Branch of the Indo-European language family spoken across a broad area of western and central Europe by the Celts in pre-Roman and Roman times, now confined to small coastal areas of northwestern Europe. Celtic can be divided into a continental group of languages (all extinct) and an insular group. Attestation of Insular Celtic begins around the time Continental Celtic fades from the scene as Celtic tongues gave way to Latin and other languages on the European continent. The Insular Celtic languages are conventionally divided into Goidelic (Irish, Manx, and Scottish Gaelic) and Brythonic (Welsh, Cornish, and Breton). Traditional Cornish was supplanted by English at the end of the 18th century. Manx, spoken on the Isle of Man, expired in the 20th century with the death of the last reputed native speaker in 1974. Both Manx and Cornish have been revived by enthusiasts, though neither can be considered community languages.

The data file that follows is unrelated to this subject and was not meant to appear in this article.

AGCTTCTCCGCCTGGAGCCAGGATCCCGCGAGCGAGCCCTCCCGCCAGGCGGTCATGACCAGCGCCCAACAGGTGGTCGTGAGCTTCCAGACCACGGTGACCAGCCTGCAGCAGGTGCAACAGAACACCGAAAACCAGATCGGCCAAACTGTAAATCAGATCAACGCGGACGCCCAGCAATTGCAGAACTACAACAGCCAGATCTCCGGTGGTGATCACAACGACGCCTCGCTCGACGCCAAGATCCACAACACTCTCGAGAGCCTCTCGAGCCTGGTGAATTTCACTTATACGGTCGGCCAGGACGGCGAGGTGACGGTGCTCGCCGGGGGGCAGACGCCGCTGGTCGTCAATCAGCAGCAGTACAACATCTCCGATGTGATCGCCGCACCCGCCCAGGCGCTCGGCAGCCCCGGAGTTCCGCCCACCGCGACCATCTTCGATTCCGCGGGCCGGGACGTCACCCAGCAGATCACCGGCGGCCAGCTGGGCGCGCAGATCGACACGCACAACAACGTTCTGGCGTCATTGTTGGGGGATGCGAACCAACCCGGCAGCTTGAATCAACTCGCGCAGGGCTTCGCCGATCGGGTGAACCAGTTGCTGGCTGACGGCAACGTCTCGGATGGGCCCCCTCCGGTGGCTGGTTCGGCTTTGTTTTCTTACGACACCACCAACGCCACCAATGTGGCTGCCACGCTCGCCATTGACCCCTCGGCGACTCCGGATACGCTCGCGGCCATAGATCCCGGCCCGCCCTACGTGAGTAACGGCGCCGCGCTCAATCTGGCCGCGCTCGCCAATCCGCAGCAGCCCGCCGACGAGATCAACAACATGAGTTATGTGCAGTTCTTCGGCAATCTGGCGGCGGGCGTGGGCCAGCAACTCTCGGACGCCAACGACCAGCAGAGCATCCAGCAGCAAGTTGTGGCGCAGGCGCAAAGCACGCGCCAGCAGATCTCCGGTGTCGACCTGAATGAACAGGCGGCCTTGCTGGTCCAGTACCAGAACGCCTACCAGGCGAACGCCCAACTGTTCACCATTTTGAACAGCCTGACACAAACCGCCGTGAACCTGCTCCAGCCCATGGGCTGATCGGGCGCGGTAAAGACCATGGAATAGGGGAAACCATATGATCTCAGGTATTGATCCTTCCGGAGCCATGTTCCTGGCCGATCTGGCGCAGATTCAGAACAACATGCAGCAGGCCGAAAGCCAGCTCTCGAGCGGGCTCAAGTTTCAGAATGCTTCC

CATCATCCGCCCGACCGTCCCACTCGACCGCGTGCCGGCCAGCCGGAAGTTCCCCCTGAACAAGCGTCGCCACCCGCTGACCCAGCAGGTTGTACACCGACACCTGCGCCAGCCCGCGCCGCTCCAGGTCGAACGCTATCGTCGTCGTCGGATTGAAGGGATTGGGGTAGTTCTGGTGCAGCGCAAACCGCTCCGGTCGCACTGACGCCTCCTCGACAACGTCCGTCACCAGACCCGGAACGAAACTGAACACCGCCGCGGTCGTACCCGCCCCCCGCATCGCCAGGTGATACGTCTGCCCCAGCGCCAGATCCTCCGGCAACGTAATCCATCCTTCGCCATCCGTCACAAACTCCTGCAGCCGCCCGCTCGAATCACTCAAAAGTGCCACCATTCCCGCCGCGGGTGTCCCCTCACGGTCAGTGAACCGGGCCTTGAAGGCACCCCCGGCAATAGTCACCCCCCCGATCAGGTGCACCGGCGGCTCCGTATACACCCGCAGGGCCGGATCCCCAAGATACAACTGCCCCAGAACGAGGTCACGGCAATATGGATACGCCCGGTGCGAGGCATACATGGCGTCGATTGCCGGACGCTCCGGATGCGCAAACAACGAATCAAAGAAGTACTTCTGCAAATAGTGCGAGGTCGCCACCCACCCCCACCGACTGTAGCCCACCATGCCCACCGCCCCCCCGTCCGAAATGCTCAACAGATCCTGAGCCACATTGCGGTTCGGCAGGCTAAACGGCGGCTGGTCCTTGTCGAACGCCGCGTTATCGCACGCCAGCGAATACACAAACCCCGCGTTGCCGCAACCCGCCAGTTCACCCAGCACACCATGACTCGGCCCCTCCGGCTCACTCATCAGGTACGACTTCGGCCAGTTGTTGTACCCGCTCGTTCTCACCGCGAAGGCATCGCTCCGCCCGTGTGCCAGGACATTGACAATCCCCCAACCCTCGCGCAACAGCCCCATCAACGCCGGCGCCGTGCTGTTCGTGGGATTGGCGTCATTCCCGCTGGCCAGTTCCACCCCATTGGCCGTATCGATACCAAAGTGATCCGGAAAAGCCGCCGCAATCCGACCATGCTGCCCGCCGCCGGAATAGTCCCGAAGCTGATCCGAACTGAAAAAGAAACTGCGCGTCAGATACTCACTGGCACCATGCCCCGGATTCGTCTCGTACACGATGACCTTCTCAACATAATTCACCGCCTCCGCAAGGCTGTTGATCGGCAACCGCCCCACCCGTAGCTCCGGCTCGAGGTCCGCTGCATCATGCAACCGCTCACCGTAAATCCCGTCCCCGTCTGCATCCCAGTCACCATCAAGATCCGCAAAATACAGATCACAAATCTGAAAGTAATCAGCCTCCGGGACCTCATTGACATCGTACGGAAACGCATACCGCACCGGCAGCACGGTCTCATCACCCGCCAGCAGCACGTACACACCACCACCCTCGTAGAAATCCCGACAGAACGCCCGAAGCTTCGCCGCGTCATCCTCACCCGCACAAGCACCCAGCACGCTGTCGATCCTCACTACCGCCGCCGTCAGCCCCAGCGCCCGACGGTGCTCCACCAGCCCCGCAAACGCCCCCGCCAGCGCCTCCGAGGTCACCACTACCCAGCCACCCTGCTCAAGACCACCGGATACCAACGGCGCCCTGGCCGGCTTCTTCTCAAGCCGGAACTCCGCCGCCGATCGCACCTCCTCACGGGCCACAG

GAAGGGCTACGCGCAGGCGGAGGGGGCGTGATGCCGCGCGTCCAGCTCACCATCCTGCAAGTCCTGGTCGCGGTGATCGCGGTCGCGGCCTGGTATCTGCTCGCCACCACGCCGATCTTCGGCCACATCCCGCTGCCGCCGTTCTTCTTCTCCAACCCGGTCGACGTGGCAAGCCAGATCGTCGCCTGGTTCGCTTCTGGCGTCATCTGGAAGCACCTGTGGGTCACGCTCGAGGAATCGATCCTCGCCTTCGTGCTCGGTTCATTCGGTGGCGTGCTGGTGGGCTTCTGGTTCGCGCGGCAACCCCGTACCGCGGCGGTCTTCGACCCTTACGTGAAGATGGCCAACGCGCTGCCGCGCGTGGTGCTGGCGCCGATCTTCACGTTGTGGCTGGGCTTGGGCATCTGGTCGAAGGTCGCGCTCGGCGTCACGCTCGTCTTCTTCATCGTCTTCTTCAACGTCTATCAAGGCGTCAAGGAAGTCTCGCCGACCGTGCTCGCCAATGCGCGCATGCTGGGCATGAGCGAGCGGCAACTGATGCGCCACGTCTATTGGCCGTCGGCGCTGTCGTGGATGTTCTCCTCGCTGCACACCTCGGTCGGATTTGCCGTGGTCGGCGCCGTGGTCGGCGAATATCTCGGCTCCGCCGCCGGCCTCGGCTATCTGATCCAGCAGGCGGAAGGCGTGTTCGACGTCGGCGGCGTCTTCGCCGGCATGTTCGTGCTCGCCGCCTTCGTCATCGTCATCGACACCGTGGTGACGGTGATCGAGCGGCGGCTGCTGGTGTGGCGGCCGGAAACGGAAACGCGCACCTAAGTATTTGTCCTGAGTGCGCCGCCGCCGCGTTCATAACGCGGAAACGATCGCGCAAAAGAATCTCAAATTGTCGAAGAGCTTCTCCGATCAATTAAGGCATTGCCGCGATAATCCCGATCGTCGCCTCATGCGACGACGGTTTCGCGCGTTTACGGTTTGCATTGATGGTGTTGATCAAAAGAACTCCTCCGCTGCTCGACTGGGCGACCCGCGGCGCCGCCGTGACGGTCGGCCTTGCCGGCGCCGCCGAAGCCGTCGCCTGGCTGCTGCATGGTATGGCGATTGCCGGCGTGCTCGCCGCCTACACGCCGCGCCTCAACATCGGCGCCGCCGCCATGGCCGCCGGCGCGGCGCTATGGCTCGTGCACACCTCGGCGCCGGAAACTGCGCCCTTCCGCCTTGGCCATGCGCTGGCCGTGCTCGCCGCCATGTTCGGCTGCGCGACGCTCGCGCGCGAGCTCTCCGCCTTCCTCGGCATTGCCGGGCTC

This entry comes from Encyclopædia Britannica Concise.
For the full entry on Celtic languages, visit Britannica.com.
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